Don't miss

Replay


LATEST SHOWS

FASHION

Paris Men's Fall/Winter 2015, freedom of speech triumphs

Read more

BUSINESS DAILY

Davos 2015: Businesses 'cautiously optimistic' in Japan

Read more

MEDIAWATCH

Twitter storm as IMF boss Christine Lagarde hails Saudi King Abdullah as 'strong advocate of women'

Read more

EYE ON AFRICA

DR CONGO: Senate amends controversial constitutional law

Read more

THE WORLD THIS WEEK

Pope Family Planning: Heated Debate over Pontiff's 'Rabbit' Comments (part 2)

Read more

THE WORLD THIS WEEK

Saudi King Abdullah Dies: Succession, Stability and Youth in Question (part 1)

Read more

FRANCE IN FOCUS

France tackles terror

Read more

THE BUSINESS INTERVIEW

Jean-Pascal Tricoire, CEO of Schneider Electric: 'France is on a better track'

Read more

DEBATE

Davos debate: Can big business agree on climate deal? (part 2)

Read more

Asia-pacific

Independents back Labor's Gillard to form government

Video by Siobhán SILKE

Text by Joseph BAMAT

Latest update : 2010-09-07

Australian Prime Minister Julia Gillard has announced her intention to lead a stable minority government after winning the crucial support of two independent lawmakers.

Prime Minister Julia Gillard said Tuesday she was prepared to lead Australia after reaching an agreement with two independent MPs. Gillard’s Labor Party will enjoy a majority of just one seat in the new parliament.

"We are governing with a majority of 76. We are prepared to go forward to serve the Australian people," Gillard told reporters in Canberra. Her announcement capped more than two weeks of intense negotiations after an inconclusive Aug. 21 general election resulted in Australia’s first hung parliament in 70 years.

Independent lawmaker Rob Oakeshott and fellow "kingmaker" Tony Windsor both sided with Gillard on Tuesday rather than with Liberal/National coalition leader Tony Abbott.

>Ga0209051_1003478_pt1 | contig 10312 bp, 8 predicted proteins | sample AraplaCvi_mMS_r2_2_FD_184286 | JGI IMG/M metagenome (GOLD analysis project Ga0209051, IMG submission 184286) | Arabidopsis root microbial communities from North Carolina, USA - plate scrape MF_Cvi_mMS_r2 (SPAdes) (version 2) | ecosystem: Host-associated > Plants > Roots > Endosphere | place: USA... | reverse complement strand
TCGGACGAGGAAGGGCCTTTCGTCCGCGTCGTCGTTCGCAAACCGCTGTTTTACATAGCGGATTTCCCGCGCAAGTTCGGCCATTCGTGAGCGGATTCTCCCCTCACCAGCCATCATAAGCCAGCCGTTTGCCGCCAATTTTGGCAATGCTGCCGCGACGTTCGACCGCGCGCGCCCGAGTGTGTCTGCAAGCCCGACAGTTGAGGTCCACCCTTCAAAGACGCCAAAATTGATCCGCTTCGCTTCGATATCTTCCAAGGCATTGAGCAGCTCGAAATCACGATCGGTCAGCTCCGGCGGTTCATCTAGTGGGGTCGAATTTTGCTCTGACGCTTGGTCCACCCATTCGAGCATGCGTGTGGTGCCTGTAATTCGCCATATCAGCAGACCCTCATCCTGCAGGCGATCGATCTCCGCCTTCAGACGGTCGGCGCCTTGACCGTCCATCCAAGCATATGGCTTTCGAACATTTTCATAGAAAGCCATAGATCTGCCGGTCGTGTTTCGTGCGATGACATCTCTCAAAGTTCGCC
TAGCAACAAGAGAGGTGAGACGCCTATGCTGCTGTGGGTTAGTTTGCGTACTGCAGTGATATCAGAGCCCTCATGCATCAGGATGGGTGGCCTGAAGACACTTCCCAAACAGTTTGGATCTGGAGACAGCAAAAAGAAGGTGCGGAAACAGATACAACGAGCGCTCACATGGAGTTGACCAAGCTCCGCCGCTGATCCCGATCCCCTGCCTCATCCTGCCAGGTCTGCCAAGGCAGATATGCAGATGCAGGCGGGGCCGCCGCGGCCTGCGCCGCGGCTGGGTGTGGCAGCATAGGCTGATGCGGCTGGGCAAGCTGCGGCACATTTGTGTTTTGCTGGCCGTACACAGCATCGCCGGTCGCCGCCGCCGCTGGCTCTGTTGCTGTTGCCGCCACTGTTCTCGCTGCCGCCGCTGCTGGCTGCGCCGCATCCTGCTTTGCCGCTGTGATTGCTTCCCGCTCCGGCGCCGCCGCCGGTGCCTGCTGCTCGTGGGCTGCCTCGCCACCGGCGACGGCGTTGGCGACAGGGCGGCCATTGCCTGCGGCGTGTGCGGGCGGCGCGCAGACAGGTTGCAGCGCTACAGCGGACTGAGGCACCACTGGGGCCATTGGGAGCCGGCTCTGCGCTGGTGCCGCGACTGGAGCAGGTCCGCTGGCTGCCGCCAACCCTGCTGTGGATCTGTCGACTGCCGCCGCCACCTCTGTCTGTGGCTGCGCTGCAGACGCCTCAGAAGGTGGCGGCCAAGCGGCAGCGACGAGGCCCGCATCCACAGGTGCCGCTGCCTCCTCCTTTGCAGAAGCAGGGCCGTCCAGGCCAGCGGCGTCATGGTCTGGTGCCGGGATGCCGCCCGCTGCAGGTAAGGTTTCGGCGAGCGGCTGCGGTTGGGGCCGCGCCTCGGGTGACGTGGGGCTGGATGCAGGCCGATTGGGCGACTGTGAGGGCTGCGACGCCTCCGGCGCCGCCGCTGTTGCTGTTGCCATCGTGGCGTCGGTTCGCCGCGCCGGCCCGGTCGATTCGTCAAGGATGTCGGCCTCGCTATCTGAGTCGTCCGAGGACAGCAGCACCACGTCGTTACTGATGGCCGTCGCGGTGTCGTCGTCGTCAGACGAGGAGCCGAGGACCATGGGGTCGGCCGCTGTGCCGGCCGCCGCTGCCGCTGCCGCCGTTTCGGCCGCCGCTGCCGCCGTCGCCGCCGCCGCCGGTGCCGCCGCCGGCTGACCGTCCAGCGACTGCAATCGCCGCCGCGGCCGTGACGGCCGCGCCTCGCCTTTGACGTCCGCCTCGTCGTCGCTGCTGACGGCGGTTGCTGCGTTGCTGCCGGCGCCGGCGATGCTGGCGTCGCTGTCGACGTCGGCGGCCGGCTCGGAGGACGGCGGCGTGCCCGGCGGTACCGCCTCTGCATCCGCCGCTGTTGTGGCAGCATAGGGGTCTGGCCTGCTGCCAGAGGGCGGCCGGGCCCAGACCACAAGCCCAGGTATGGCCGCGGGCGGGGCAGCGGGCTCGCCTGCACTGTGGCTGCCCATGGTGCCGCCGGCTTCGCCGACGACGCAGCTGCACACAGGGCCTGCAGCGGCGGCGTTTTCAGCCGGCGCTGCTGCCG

France 24's Fanou Filali reports from Sidney, Australia, on Prime Minister Julia Gillard winning power to form a new government

Bob Katter, a cowboy-hat-wearing rural independent from Queensland, earlier threw his support behind Abbott, giving him 74 seats and breaking the declared alliance between the three country independents who had vowed to stand shoulder to shoulder.

"Labor is prepared to govern," Gillard said. "I believe the Australian people, given the closeness of this vote, want us to find more common ground in the national interest."

FRANCE 24 correspondent Fanou Filali said finding more common ground would require a sea change in Australia’s parliament. “One thing the independents did was secure a commitment form both major parties to parliamentary reform,” she said.

The reform, Filali reported, would include appointing an independent MP as the speaker of the house, shorter questions during question time, shorter answers, and in general, a more consultative government.

“These changes will give ordinary MPs more of a voice, and will strip away some of the control from the executive,” our correspondent added.

Independent streak

"I will... give confidence and supply to government, and in effect that means confidence and supply in Julia Gillard unless, and I emphasise unless, exceptional circumstances determine otherwise," said Oakeshott, the last of the three independents to declare his support for Labor’s minority government.

Oakeshott and Windsor said their desire for a stable government, one that would last as long as possible, was the main reason they had thrown their support behind the incumbent prime minister. But Labor offered enticing rewards and political concessions to secure the independents’ loyalty.

Gillard, who seized power in a party coup just 10 weeks ago before calling a snap election, announced an extra 9.9 billion dollars (7 billion euros) in funding for rural healthcare, in a bid to win over the independents.

Another key factor that swung in Gillard’s favour was Labor’s pledge to roll out a 31-billion-euro national broadband network for rural Australia.

Gillard said she expected to seek the endorsement of the governor general, the representative of British Queen Elizabeth II, to form a government later on Tuesday.

She added that she would swear in a cabinet next week and confirmed she had offered a position to former Prime Minister Kevin Rudd, who won 2007 elections by a landslide but was axed by Labor’s coup in June.

 

Date created : 2010-09-07

  • AUSTRALIA

    Key 'kingmaker' supports opposition in race to form government

    Read more

  • AUSTRALIA

    Leaders woo independents as hung parliament looms

    Read more

  • AUSTRALIA

    Australian election goes down to the wire

    Read more

COMMENT(S)